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At the request of the Research Councils UK e-Infrastructure group, Janet established a working group from 2013-2016 to support those providing and using e-infrastructure services in achieving an approach that both protects services from threats and is usable by practitioners. More detail about the group can be found in the Terms of Reference The Working Group published the following papers: E-infrastructures: Access and Security (summary paper) (Jan 16) Federated Authentication for e-Infrastructures (Sep 14) Technical Security for e-Infrastructures (Nov 14) Authorisation/Group Management for e-Infrastructures (May 15) Policies for e-Infrastructures (Jan 16) Accounting and e-Infrastructures (Nov 16) Information about the Working Group's activities, as well as discussion documents, links and recommendations is linked under the following categories. Unless marked otherwise, all items are works-in-progress and we very much welcome your comments and contributions. Meetings   Presentations Case Studies Discussions Technologies References     Andrew Cormack (WG Chair)

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Accounting and e-Infrastructures

20 December 2016 at 3:05pm

While some e-infrastructures included accounting in their design and operations from the start, others are now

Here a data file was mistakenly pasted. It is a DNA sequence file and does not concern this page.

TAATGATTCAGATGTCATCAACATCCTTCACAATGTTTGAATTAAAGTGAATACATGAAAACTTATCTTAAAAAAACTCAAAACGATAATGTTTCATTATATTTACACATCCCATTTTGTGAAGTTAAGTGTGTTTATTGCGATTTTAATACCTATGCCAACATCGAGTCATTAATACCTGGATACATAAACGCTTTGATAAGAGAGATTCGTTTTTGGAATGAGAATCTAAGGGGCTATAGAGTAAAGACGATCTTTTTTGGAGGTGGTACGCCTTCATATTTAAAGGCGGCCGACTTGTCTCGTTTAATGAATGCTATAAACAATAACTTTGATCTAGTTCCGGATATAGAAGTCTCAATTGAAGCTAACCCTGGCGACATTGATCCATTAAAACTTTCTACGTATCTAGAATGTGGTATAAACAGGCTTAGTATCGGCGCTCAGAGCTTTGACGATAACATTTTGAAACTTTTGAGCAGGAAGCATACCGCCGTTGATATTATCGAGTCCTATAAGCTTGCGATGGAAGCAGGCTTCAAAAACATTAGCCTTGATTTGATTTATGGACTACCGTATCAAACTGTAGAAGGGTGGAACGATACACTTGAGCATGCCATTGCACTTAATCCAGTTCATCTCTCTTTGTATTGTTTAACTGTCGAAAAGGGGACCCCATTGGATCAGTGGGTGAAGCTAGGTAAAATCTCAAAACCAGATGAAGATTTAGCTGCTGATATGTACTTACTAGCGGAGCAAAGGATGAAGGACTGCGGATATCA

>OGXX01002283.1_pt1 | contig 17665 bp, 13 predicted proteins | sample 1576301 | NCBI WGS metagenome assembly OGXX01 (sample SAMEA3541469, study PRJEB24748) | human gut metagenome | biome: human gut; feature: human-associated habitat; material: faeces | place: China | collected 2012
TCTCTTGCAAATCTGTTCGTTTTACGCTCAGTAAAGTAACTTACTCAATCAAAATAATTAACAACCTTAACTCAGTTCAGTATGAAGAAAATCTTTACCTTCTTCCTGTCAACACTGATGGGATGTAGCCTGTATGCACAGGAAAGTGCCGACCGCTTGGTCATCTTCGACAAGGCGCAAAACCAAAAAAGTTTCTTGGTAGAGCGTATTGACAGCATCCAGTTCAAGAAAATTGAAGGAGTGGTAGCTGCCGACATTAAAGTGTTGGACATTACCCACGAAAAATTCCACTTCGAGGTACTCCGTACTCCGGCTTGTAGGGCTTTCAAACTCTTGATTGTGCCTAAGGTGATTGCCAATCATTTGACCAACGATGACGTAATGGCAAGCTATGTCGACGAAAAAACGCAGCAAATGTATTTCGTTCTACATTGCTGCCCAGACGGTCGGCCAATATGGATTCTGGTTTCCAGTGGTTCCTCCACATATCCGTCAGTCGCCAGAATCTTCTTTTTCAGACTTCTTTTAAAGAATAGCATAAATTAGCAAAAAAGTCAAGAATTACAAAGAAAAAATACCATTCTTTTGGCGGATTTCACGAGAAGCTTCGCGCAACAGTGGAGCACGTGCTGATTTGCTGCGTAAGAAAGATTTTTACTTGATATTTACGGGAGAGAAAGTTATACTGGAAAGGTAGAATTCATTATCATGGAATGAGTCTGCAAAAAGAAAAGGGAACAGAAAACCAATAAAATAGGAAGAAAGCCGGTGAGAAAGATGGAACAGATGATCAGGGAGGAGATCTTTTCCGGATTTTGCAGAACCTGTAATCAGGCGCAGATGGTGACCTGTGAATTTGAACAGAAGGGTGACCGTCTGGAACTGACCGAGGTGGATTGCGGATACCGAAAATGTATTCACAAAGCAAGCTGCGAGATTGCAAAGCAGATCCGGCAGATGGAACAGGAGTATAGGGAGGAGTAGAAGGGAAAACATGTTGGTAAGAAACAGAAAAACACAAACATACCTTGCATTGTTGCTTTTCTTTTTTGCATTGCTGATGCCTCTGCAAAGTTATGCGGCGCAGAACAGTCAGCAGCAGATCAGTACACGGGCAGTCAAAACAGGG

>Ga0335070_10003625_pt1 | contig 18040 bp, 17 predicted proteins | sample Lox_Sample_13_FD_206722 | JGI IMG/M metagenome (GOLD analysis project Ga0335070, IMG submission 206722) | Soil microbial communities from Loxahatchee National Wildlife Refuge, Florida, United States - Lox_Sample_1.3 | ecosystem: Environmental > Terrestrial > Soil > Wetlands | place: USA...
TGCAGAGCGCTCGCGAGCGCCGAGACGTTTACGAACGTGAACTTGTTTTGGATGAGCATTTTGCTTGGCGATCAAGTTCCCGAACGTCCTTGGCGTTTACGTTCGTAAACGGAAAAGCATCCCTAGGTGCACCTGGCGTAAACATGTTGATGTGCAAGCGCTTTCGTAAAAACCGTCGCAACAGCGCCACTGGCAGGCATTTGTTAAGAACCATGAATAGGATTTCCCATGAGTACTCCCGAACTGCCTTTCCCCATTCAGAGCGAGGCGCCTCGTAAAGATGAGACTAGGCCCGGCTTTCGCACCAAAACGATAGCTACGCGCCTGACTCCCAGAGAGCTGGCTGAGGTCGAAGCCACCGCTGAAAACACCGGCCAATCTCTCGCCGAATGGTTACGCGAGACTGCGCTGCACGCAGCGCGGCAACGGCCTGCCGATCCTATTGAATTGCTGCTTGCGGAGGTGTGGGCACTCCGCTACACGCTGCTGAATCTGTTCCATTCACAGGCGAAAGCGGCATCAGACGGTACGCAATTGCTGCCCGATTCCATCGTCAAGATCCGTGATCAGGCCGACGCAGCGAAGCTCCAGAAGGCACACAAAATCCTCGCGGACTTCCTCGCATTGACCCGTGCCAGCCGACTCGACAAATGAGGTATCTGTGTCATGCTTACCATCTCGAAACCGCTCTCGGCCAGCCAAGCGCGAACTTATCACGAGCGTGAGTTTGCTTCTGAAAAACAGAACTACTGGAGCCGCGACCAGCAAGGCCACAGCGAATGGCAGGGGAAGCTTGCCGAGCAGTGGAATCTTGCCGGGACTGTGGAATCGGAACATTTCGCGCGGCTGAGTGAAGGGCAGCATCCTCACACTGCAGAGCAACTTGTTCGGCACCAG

being asked or required to add accounting support to their existing systems. Typically accounting forms part of a
relationship between the infrastructure and some other organisation – perhaps a funder, host or customer –
rather than the infrastructure's relationship with its individual users. These organisations may be interested in
usage statistics across particular categories: for example by subject, by time, by project or by origin. It might be
assumed that infrastructures already have enough data to generate these statistics retrospectively, as a result of
their authentication, authorisation and security activities. However a closer examination indicates that these
may not, in fact, be sufficient and that specific data, processes and agreements may be needed to support
reliable accounting.

This paper uses accounting infrastructures' experience to examine some of the situations where accounting may
be required and the extent to which existing data may, or may not, support it. It then identifies some of the new
issues that accounting requirements are likely to raise, and suggests questions for infrastructures that do not
currently provide accounting to consider either when, or before, they are asked about it.